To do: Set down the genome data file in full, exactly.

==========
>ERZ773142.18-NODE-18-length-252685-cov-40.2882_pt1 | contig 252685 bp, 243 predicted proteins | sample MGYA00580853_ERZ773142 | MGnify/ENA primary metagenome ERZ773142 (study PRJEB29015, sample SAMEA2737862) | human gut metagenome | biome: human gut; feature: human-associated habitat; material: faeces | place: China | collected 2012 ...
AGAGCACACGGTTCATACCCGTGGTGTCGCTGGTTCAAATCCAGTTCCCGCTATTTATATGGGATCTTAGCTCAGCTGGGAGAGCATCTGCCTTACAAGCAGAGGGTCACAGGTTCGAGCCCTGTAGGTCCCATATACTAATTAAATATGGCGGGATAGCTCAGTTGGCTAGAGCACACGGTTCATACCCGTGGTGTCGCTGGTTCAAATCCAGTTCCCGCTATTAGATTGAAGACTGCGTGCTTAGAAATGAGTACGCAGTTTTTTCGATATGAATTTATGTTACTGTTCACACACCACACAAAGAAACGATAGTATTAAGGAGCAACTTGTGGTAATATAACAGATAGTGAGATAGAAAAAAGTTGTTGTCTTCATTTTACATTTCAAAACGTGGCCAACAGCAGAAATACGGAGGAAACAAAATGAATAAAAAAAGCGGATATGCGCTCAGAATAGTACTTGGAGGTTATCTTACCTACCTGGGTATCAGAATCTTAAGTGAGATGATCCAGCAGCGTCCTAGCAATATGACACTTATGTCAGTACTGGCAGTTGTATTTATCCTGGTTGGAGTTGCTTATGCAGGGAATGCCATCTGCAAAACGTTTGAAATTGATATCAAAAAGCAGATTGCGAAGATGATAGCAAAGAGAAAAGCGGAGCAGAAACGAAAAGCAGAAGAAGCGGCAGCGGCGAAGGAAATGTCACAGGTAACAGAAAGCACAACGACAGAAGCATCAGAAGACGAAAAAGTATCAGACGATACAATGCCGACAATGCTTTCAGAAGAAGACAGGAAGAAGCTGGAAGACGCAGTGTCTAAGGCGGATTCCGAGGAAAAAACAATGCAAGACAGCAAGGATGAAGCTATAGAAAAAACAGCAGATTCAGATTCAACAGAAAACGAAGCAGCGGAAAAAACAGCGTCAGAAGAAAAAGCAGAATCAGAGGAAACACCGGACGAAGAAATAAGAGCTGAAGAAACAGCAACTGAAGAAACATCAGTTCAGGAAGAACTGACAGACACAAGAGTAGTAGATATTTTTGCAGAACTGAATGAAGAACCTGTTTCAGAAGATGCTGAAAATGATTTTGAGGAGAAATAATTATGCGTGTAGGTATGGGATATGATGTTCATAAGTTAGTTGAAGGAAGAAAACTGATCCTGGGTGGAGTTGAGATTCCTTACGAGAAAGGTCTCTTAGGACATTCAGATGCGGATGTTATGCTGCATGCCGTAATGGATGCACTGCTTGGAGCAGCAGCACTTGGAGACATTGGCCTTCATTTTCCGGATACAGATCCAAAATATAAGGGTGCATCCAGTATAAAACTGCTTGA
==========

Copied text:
>ERZ773142.18-NODE-18-length-252685-cov-40.2882_pt1 | contig 252685 bp, 243 predicted proteins | sample MGYA00580853_ERZ773142 | MGnify/ENA primary metagenome ERZ773142 (study PRJEB29015, sample SAMEA2737862) | human gut metagenome | biome: human gut; feature: human-associated habitat; material: faeces | place: China | collected 2012 ...
AGAGCACACGGTTCATACCCGTGGTGTCGCTGGTTCAAATCCAGTTCCCGCTATTTATATGGGATCTTAGCTCAGCTGGGAGAGCATCTGCCTTACAAGCAGAGGGTCACAGGTTCGAGCCCTGTAGGTCCCATATACTAATTAAATATGGCGGGATAGCTCAGTTGGCTAGAGCACACGGTTCATACCCGTGGTGTCGCTGGTTCAAATCCAGTTCCCGCTATTAGATTGAAGACTGCGTGCTTAGAAATGAGTACGCAGTTTTTTCGATATGAATTTATGTTACTGTTCACACACCACACAAAGAAACGATAGTATTAAGGAGCAACTTGTGGTAATATAACAGATAGTGAGATAGAAAAAAGTTGTTGTCTTCATTTTACATTTCAAAACGTGGCCAACAGCAGAAATACGGAGGAAACAAAATGAATAAAAAAAGCGGATATGCGCTCAGAATAGTACTTGGAGGTTATCTTACCTACCTGGGTATCAGAATCTTAAGTGAGATGATCCAGCAGCGTCCTAGCAATATGACACTTATGTCAGTACTGGCAGTTGTATTTATCCTGGTTGGAGTTGCTTATGCAGGGAATGCCATCTGCAAAACGTTTGAAATTGATATCAAAAAGCAGATTGCGAAGATGATAGCAAAGAGAAAAGCGGAGCAGAAACGAAAAGCAGAAGAAGCGGCAGCGGCGAAGGAAATGTCACAGGTAACAGAAAGCACAACGACAGAAGCATCAGAAGACGAAAAAGTATCAGACGATACAATGCCGACAATGCTTTCAGAAGAAGACAGGAAGAAGCTGGAAGACGCAGTGTCTAAGGCGGATTCCGAGGAAAAAACAATGCAAGACAGCAAGGATGAAGCTATAGAAAAAACAGCAGATTCAGATTCAACAGAAAACGAAGCAGCGGAAAAAACAGCGTCAGAAGAAAAAGCAGAATCAGAGGAAACACCGGACGAAGAAATAAGAGCTGAAGAAACAGCAACTGAAGAAACATCAGTTCAGGAAGAACTGACAGACACAAGAGTAGTAGATATTTTTGCAGAACTGAATGAAGAACCTGTTTCAGAAGATGCTGAAAATGATTTTGAGGAGAAATAATTATGCGTGTAGGTATGGGATATGATGTTCATAAGTTAGTTGAAGGAAGAAAACTGATCCTGGGTGGAGTTGAGATTCCTTACGAGAAAGGTCTCTTAGGACATTCAGATGCGGATGTTATGCTGCATGCCGTAATGGATGCACTGCTTGGAGCAGCAGCACTTGGAGACATTGGCCTTCATTTTCCGGATACAGATCCAAAATATAAGGGTGCATCCAGTATAAAACTGCTTGA